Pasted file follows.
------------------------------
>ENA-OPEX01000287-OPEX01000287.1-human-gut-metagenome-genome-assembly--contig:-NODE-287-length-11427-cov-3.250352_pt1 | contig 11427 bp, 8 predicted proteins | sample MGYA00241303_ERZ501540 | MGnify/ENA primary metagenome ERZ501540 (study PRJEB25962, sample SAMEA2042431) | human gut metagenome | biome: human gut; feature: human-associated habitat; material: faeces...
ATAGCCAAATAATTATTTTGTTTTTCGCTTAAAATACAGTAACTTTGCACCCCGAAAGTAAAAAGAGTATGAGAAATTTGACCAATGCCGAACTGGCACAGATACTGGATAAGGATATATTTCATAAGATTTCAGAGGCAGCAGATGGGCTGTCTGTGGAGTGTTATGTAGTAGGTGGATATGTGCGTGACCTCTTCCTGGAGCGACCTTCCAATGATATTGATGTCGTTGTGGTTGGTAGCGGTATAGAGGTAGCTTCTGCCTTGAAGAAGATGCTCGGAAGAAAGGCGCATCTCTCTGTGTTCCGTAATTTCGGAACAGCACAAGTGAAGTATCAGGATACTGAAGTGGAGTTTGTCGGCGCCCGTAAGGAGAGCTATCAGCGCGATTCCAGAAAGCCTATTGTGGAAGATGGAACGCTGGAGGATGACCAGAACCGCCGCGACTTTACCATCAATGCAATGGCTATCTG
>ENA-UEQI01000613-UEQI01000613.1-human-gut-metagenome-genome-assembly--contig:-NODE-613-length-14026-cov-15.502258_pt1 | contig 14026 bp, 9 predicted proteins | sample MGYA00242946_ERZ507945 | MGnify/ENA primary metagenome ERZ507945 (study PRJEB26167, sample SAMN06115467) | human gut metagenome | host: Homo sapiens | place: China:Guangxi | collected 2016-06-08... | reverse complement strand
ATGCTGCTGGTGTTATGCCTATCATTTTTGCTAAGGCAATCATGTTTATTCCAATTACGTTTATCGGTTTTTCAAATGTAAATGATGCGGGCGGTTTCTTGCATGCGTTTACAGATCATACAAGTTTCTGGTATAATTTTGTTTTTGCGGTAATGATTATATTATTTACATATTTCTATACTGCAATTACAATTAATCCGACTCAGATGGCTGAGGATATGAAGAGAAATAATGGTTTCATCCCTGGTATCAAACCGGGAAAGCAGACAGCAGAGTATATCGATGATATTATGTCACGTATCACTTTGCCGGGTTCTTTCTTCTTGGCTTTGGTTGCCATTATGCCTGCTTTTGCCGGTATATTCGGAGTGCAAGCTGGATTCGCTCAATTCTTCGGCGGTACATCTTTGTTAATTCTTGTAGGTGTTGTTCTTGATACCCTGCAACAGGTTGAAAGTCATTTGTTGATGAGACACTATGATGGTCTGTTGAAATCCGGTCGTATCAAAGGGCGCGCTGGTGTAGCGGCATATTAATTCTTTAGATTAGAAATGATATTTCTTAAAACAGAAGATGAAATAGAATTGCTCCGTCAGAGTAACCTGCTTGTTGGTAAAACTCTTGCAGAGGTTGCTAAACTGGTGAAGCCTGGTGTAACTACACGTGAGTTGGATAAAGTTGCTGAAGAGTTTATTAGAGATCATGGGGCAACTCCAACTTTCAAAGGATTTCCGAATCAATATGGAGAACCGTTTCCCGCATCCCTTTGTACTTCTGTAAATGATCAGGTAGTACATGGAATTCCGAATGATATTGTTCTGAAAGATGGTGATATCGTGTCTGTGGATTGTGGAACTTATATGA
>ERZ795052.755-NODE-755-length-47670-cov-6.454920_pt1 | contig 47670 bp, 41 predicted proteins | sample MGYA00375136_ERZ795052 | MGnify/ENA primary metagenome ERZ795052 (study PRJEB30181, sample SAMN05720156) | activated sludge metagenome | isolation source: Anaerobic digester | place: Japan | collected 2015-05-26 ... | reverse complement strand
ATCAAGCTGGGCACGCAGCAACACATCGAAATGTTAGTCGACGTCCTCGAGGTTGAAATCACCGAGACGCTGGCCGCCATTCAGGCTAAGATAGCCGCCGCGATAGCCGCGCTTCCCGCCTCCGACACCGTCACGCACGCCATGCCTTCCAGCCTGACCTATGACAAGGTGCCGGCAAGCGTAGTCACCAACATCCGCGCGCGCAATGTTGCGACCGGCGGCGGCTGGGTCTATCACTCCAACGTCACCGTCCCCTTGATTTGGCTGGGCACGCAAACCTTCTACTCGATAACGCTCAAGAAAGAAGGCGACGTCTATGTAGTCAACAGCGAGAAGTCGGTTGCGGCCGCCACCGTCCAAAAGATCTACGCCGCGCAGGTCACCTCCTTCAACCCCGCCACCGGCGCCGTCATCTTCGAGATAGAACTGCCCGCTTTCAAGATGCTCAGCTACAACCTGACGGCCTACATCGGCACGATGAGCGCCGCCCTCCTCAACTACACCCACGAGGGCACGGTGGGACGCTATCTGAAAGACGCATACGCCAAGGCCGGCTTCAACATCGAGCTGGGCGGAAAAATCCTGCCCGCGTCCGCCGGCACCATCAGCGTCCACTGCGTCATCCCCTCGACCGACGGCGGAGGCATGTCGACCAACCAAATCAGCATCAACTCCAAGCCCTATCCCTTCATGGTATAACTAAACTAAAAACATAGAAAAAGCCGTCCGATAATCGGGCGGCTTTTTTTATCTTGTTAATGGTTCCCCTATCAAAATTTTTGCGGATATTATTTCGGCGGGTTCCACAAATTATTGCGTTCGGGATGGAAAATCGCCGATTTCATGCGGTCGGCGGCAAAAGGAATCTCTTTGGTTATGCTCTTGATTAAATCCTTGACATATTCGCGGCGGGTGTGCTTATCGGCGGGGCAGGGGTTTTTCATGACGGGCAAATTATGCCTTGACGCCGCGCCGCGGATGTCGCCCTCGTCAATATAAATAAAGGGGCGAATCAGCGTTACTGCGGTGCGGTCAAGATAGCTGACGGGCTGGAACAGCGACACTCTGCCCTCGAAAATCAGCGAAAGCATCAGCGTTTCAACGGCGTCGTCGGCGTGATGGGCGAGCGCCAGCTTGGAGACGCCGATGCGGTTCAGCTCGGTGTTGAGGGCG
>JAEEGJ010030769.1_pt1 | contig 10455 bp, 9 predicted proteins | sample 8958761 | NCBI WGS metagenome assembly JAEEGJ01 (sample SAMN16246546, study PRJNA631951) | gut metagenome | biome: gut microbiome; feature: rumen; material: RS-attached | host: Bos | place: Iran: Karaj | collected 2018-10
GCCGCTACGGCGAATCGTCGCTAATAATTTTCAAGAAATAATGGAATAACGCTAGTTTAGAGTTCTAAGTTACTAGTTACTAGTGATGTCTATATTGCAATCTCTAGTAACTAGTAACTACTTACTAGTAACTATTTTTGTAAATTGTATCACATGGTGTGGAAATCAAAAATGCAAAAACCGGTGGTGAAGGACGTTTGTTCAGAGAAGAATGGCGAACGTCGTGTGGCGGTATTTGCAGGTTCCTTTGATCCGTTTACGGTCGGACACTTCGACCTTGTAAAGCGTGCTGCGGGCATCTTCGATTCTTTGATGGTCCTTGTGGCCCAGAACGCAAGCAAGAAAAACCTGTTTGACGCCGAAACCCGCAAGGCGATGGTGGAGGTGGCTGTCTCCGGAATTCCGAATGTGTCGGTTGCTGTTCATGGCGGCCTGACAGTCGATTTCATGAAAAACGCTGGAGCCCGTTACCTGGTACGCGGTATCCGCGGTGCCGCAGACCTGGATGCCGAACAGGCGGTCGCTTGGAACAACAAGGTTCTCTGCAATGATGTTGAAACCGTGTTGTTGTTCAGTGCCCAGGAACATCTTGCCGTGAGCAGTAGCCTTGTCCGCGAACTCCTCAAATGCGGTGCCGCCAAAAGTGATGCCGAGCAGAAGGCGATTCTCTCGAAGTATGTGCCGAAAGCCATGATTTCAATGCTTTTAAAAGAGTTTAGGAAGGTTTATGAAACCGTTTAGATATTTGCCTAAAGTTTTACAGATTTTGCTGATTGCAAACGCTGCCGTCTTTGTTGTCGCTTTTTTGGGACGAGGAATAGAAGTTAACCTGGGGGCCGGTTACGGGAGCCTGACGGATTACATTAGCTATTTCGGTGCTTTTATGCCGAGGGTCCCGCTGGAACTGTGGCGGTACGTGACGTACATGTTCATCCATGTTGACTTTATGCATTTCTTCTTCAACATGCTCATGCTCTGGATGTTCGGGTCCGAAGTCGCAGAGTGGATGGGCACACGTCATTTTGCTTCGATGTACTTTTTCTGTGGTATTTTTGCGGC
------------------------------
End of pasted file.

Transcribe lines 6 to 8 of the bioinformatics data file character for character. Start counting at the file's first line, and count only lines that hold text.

ATCAAGCTGGGCACGCAGCAACACATCGAAATGTTAGTCGACGTCCTCGAGGTTGAAATCACCGAGACGCTGGCCGCCATTCAGGCTAAGATAGCCGCCGCGATAGCCGCGCTTCCCGCCTCCGACACCGTCACGCACGCCATGCCTTCCAGCCTGACCTATGACAAGGTGCCGGCAAGCGTAGTCACCAACATCCGCGCGCGCAATGTTGCGACCGGCGGCGGCTGGGTCTATCACTCCAACGTCACCGTCCCCTTGATTTGGCTGGGCACGCAAACCTTCTACTCGATAACGCTCAAGAAAGAAGGCGACGTCTATGTAGTCAACAGCGAGAAGTCGGTTGCGGCCGCCACCGTCCAAAAGATCTACGCCGCGCAGGTCACCTCCTTCAACCCCGCCACCGGCGCCGTCATCTTCGAGATAGAACTGCCCGCTTTCAAGATGCTCAGCTACAACCTGACGGCCTACATCGGCACGATGAGCGCCGCCCTCCTCAACTACACCCACGAGGGCACGGTGGGACGCTATCTGAAAGACGCATACGCCAAGGCCGGCTTCAACATCGAGCTGGGCGGAAAAATCCTGCCCGCGTCCGCCGGCACCATCAGCGTCCACTGCGTCATCCCCTCGACCGACGGCGGAGGCATGTCGACCAACCAAATCAGCATCAACTCCAAGCCCTATCCCTTCATGGTATAACTAAACTAAAAACATAGAAAAAGCCGTCCGATAATCGGGCGGCTTTTTTTATCTTGTTAATGGTTCCCCTATCAAAATTTTTGCGGATATTATTTCGGCGGGTTCCACAAATTATTGCGTTCGGGATGGAAAATCGCCGATTTCATGCGGTCGGCGGCAAAAGGAATCTCTTTGGTTATGCTCTTGATTAAATCCTTGACATATTCGCGGCGGGTGTGCTTATCGGCGGGGCAGGGGTTTTTCATGACGGGCAAATTATGCCTTGACGCCGCGCCGCGGATGTCGCCCTCGTCAATATAAATAAAGGGGCGAATCAGCGTTACTGCGGTGCGGTCAAGATAGCTGACGGGCTGGAACAGCGACACTCTGCCCTCGAAAATCAGCGAAAGCATCAGCGTTTCAACGGCGTCGTCGGCGTGATGGGCGAGCGCCAGCTTGGAGACGCCGATGCGGTTCAGCTCGGTGTTGAGGGCG
>JAEEGJ010030769.1_pt1 | contig 10455 bp, 9 predicted proteins | sample 8958761 | NCBI WGS metagenome assembly JAEEGJ01 (sample SAMN16246546, study PRJNA631951) | gut metagenome | biome: gut microbiome; feature: rumen; material: RS-attached | host: Bos | place: Iran: Karaj | collected 2018-10
GCCGCTACGGCGAATCGTCGCTAATAATTTTCAAGAAATAATGGAATAACGCTAGTTTAGAGTTCTAAGTTACTAGTTACTAGTGATGTCTATATTGCAATCTCTAGTAACTAGTAACTACTTACTAGTAACTATTTTTGTAAATTGTATCACATGGTGTGGAAATCAAAAATGCAAAAACCGGTGGTGAAGGACGTTTGTTCAGAGAAGAATGGCGAACGTCGTGTGGCGGTATTTGCAGGTTCCTTTGATCCGTTTACGGTCGGACACTTCGACCTTGTAAAGCGTGCTGCGGGCATCTTCGATTCTTTGATGGTCCTTGTGGCCCAGAACGCAAGCAAGAAAAACCTGTTTGACGCCGAAACCCGCAAGGCGATGGTGGAGGTGGCTGTCTCCGGAATTCCGAATGTGTCGGTTGCTGTTCATGGCGGCCTGACAGTCGATTTCATGAAAAACGCTGGAGCCCGTTACCTGGTACGCGGTATCCGCGGTGCCGCAGACCTGGATGCCGAACAGGCGGTCGCTTGGAACAACAAGGTTCTCTGCAATGATGTTGAAACCGTGTTGTTGTTCAGTGCCCAGGAACATCTTGCCGTGAGCAGTAGCCTTGTCCGCGAACTCCTCAAATGCGGTGCCGCCAAAAGTGATGCCGAGCAGAAGGCGATTCTCTCGAAGTATGTGCCGAAAGCCATGATTTCAATGCTTTTAAAAGAGTTTAGGAAGGTTTATGAAACCGTTTAGATATTTGCCTAAAGTTTTACAGATTTTGCTGATTGCAAACGCTGCCGTCTTTGTTGTCGCTTTTTTGGGACGAGGAATAGAAGTTAACCTGGGGGCCGGTTACGGGAGCCTGACGGATTACATTAGCTATTTCGGTGCTTTTATGCCGAGGGTCCCGCTGGAACTGTGGCGGTACGTGACGTACATGTTCATCCATGTTGACTTTATGCATTTCTTCTTCAACATGCTCATGCTCTGGATGTTCGGGTCCGAAGTCGCAGAGTGGATGGGCACACGTCATTTTGCTTCGATGTACTTTTTCTGTGGTATTTTTGCGGC